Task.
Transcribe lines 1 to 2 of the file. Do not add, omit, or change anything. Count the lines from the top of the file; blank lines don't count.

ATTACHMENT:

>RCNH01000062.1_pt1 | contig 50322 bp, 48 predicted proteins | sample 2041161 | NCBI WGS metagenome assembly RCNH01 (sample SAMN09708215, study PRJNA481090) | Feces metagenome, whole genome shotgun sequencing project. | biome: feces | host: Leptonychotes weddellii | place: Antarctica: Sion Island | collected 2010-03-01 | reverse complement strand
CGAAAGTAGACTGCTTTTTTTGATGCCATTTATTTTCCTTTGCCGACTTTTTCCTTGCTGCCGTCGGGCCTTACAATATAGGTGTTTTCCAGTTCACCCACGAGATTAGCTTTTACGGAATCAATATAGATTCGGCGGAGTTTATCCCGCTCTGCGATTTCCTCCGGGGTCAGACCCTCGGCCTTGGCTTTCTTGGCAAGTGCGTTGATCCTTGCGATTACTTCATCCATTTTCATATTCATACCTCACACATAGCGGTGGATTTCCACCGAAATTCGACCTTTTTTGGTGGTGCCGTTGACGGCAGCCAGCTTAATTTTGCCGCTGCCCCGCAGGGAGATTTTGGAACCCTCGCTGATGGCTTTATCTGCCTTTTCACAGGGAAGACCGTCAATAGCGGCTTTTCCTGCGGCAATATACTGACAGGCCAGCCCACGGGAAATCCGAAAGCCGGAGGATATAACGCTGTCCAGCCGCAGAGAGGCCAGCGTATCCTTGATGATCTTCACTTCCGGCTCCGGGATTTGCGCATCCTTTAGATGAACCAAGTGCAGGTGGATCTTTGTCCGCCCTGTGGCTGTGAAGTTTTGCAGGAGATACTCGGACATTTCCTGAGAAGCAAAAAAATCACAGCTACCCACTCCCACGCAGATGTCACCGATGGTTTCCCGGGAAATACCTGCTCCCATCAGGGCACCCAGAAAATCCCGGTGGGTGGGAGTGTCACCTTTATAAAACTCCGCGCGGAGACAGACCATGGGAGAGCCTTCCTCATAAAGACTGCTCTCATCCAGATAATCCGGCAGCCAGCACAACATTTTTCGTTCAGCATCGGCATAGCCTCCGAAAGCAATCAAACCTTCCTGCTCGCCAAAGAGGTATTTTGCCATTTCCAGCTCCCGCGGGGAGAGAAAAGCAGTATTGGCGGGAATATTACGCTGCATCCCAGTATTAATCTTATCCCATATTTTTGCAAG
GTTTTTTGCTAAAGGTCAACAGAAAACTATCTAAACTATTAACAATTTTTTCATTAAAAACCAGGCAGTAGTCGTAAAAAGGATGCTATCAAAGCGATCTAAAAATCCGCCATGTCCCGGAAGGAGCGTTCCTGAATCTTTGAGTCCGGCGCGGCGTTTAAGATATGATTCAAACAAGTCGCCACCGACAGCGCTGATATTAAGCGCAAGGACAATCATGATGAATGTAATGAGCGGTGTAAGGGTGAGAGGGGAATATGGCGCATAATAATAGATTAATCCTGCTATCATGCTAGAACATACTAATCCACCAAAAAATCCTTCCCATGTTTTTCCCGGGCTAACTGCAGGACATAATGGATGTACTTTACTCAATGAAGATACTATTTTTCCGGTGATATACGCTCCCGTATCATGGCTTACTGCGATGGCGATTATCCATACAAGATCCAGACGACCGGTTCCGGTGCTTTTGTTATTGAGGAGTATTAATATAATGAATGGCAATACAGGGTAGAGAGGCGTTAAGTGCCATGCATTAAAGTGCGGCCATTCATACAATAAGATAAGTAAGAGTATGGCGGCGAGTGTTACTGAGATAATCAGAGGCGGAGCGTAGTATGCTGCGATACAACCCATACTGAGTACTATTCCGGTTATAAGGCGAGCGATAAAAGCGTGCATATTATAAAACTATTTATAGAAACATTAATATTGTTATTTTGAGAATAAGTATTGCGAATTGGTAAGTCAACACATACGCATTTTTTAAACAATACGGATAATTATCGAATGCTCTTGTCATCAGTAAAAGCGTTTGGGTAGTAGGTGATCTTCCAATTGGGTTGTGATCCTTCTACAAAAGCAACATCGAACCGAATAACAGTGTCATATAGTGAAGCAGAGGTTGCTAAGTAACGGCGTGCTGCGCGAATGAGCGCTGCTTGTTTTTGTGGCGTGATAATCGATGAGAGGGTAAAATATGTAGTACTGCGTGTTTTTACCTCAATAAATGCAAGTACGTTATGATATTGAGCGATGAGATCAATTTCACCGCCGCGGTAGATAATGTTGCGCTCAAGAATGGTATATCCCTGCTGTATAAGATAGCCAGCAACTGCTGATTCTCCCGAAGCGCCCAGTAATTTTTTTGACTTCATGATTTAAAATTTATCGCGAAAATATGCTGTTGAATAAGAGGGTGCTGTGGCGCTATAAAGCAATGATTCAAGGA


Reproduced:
>RCNH01000062.1_pt1 | contig 50322 bp, 48 predicted proteins | sample 2041161 | NCBI WGS metagenome assembly RCNH01 (sample SAMN09708215, study PRJNA481090) | Feces metagenome, whole genome shotgun sequencing project. | biome: feces | host: Leptonychotes weddellii | place: Antarctica: Sion Island | collected 2010-03-01 | reverse complement strand
CGAAAGTAGACTGCTTTTTTTGATGCCATTTATTTTCCTTTGCCGACTTTTTCCTTGCTGCCGTCGGGCCTTACAATATAGGTGTTTTCCAGTTCACCCACGAGATTAGCTTTTACGGAATCAATATAGATTCGGCGGAGTTTATCCCGCTCTGCGATTTCCTCCGGGGTCAGACCCTCGGCCTTGGCTTTCTTGGCAAGTGCGTTGATCCTTGCGATTACTTCATCCATTTTCATATTCATACCTCACACATAGCGGTGGATTTCCACCGAAATTCGACCTTTTTTGGTGGTGCCGTTGACGGCAGCCAGCTTAATTTTGCCGCTGCCCCGCAGGGAGATTTTGGAACCCTCGCTGATGGCTTTATCTGCCTTTTCACAGGGAAGACCGTCAATAGCGGCTTTTCCTGCGGCAATATACTGACAGGCCAGCCCACGGGAAATCCGAAAGCCGGAGGATATAACGCTGTCCAGCCGCAGAGAGGCCAGCGTATCCTTGATGATCTTCACTTCCGGCTCCGGGATTTGCGCATCCTTTAGATGAACCAAGTGCAGGTGGATCTTTGTCCGCCCTGTGGCTGTGAAGTTTTGCAGGAGATACTCGGACATTTCCTGAGAAGCAAAAAAATCACAGCTACCCACTCCCACGCAGATGTCACCGATGGTTTCCCGGGAAATACCTGCTCCCATCAGGGCACCCAGAAAATCCCGGTGGGTGGGAGTGTCACCTTTATAAAACTCCGCGCGGAGACAGACCATGGGAGAGCCTTCCTCATAAAGACTGCTCTCATCCAGATAATCCGGCAGCCAGCACAACATTTTTCGTTCAGCATCGGCATAGCCTCCGAAAGCAATCAAACCTTCCTGCTCGCCAAAGAGGTATTTTGCCATTTCCAGCTCCCGCGGGGAGAGAAAAGCAGTATTGGCGGGAATATTACGCTGCATCCCAGTATTAATCTTATCCCATATTTTTGCAAG